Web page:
Blocking & Tackling: Brands are never private

Referring to products as private label (PLP) or private brand is dumb.

There is nothing private about this decision-making process. To the contrary, users of this marketing tool are trying to make one of the following points as publicly as possible:

  • We are offering our own alternate brands because national brands are lacking application coverage or are technologically insufficient;
  • Our new brands represent a way to beat the ‘marketing tax,’ i.e. those charges for advertising, cataloging, merchandising and training that neither the customer nor distributor needs or wants;
  • We distributors (as the last link in the supply chain) deserve a greater cut of the margin pie;
  • This label is the only way we can be sure you bought this from us in the first place if you return it; or,
  • Over 40 percent of Wal-Mart’s sales are private label and $65 billion was spent last year on private label brands in the U.S. Shouldn’t we be on that bandwagon?

With the solid supply base we have in the heavy-duty market – with at least three national branders competing in each product segment – I frankly don’t see the need for the increasing number of alternate brands.

Several recent studies conclude that 50 percent of private brands are net losers from a distributor profitability perspective even though they have higher margins built into their lower price.

The difference between the private label success of Wal-Mart and Willie’s World of Truck Parts is supply chain management. The distributor or retailer needs to recognize that successful PLPs exist as a pure demand response – not a product push device – that is integrated into their businesses’ own brand.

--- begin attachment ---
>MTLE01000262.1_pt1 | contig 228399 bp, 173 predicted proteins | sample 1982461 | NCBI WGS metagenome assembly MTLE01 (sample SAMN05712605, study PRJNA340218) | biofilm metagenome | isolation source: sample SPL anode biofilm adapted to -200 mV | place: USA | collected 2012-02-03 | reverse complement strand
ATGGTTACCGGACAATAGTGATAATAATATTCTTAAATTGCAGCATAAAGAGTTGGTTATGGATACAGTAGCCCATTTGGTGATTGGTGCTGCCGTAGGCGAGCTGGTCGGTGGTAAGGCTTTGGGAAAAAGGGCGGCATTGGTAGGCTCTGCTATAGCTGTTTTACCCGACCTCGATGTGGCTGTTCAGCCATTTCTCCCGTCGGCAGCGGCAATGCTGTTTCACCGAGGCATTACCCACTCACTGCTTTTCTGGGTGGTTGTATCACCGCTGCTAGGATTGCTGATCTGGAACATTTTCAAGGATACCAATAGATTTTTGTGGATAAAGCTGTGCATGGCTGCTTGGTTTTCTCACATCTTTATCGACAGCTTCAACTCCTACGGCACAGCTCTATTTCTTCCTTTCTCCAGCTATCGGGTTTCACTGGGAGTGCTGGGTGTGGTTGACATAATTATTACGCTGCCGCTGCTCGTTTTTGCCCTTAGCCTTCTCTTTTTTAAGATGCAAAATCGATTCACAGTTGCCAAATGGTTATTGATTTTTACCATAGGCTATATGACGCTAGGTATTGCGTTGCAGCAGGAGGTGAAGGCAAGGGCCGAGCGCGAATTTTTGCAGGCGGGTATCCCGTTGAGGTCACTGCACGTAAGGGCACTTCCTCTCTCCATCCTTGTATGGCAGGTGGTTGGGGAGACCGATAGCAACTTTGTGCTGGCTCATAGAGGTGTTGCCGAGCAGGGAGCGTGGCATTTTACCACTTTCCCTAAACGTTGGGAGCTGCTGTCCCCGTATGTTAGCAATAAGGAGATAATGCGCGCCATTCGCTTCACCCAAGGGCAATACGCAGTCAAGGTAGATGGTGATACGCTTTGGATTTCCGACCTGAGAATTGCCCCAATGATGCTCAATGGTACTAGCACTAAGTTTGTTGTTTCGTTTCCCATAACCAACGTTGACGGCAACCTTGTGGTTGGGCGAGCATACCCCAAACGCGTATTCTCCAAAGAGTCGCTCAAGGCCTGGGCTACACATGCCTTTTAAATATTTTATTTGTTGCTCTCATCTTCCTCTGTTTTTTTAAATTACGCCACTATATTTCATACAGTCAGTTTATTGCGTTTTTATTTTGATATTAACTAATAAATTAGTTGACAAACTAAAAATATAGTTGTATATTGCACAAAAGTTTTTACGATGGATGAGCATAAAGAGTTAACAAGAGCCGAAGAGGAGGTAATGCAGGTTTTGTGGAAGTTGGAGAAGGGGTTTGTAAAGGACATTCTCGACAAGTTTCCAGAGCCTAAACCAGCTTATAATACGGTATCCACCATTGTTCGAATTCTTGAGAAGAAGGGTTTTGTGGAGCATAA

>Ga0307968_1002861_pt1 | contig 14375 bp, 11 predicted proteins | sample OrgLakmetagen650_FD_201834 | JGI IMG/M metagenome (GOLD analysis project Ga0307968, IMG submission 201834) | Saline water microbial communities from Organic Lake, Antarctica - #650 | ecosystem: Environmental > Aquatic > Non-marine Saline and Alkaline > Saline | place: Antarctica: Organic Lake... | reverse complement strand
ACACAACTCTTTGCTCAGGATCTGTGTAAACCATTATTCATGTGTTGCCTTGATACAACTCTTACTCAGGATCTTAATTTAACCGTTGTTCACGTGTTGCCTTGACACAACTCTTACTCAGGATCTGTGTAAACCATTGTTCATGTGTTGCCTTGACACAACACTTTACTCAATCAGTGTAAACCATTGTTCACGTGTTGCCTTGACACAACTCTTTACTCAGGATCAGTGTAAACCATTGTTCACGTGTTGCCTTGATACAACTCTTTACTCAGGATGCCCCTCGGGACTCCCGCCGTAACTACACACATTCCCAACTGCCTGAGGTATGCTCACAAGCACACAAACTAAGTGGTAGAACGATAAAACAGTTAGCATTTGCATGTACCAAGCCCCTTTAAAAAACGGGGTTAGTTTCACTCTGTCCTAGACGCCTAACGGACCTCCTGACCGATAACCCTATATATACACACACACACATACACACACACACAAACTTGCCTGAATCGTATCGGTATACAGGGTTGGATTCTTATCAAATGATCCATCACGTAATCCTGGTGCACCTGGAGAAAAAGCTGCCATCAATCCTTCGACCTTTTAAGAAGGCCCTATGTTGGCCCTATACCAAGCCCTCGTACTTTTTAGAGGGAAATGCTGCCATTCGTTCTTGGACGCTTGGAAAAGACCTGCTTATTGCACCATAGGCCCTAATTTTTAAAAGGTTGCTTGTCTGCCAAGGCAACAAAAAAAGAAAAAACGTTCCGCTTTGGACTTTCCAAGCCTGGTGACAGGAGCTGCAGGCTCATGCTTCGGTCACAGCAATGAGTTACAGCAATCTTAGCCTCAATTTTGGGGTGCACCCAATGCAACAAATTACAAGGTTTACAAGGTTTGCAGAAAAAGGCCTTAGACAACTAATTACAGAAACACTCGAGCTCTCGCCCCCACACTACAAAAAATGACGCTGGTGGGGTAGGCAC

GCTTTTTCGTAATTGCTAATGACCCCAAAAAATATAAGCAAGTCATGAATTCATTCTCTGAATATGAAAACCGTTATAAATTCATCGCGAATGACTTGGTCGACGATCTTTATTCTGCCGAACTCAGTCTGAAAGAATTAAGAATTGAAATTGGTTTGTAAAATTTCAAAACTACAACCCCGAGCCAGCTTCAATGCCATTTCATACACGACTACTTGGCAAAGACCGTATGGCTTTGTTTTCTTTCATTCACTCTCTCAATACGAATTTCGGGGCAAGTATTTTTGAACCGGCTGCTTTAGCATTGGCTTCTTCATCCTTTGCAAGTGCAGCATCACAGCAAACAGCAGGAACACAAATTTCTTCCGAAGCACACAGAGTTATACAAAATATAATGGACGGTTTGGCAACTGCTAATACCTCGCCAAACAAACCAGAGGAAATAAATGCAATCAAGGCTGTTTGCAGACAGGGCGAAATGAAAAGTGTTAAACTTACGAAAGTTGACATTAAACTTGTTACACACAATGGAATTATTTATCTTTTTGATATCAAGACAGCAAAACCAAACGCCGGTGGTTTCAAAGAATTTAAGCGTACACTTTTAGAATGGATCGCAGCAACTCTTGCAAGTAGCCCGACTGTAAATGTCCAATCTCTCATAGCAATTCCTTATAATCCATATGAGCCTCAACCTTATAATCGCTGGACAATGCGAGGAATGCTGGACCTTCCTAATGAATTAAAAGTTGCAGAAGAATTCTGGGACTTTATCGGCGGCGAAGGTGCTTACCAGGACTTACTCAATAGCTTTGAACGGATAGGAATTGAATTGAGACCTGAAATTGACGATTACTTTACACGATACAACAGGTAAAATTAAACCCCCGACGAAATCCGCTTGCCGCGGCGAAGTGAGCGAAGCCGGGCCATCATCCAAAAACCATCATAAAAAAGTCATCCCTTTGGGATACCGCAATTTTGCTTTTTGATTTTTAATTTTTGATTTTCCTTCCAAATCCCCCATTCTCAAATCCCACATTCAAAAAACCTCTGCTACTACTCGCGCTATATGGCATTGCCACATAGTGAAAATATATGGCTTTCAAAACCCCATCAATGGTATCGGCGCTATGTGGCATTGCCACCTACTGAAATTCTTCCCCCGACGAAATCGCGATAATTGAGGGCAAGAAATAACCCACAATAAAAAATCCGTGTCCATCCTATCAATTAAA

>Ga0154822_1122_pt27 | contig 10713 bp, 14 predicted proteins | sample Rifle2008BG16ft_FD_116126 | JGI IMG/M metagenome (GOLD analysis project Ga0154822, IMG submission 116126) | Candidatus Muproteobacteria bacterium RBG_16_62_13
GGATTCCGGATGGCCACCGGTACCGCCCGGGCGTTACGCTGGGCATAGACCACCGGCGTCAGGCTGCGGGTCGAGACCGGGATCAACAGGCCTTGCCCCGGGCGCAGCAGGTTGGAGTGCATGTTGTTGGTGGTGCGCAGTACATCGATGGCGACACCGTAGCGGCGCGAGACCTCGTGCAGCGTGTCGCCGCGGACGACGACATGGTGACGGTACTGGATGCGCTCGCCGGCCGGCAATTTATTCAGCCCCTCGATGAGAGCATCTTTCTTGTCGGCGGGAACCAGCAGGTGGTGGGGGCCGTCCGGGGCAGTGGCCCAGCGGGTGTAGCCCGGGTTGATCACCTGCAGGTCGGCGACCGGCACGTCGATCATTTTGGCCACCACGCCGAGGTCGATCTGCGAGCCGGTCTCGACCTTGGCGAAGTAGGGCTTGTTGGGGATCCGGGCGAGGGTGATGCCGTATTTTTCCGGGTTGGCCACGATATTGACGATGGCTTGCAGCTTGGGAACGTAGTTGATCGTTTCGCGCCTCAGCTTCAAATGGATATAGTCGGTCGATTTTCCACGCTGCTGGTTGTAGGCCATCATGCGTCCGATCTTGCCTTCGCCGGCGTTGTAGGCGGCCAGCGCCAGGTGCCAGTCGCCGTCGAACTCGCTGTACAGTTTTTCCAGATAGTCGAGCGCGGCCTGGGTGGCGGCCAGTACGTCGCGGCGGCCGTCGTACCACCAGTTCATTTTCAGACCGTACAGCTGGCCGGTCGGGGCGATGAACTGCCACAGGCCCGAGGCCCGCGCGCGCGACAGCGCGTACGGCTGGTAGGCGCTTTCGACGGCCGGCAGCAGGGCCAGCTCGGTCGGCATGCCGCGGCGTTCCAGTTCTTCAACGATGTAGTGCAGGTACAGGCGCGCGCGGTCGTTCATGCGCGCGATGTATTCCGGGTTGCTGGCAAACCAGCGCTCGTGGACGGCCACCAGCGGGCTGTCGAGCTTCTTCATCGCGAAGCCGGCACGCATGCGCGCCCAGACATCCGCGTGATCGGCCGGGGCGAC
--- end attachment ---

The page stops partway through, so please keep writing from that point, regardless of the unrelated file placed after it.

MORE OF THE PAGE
President’s Choice cola for many shoppers is identical to Coke and it is supported by an unbelievably responsive supply chain. It is cheap to buy and profitable to make and distribute – but no one ever talks about how much better it tastes.

Differentiation is the most important thing a brand can deliver. Academics have shown that differentiation is a leading-edge indicator of future profitability and market share. As pure imitators, PLPs are a waste of inventory investment and a diffusion of focused marketing investment.

Price is the worst competitive differentiator a distributor can choose. It is easily copied, reduces profits and dilutes brand equity. To a certain extent, line offerings and product features are only limited differentiators, because they also can be copied easily.

The key question: Do the PLPs your organization offer have consumer-relevant, consumer-compelling benefits that are unique and believable? Or are they simply an excuse to arbitrage temporary cost savings on a couple containers from China?

The most powerful differentiators tend to either offer consumers emotional,
experiential and self-expressive benefits; or provide superior customer support through elements invisible to competitors, such as rigorous customer service training or employee empowerment.

Brands exist because they are efficient shorthand that suggests that important customer needs will be met in compelling ways.

The best way to create breakaway business growth may be to identify all the ways in which your business has made compromises with customers – and then break them all – so that customers get exactly what they need and want.

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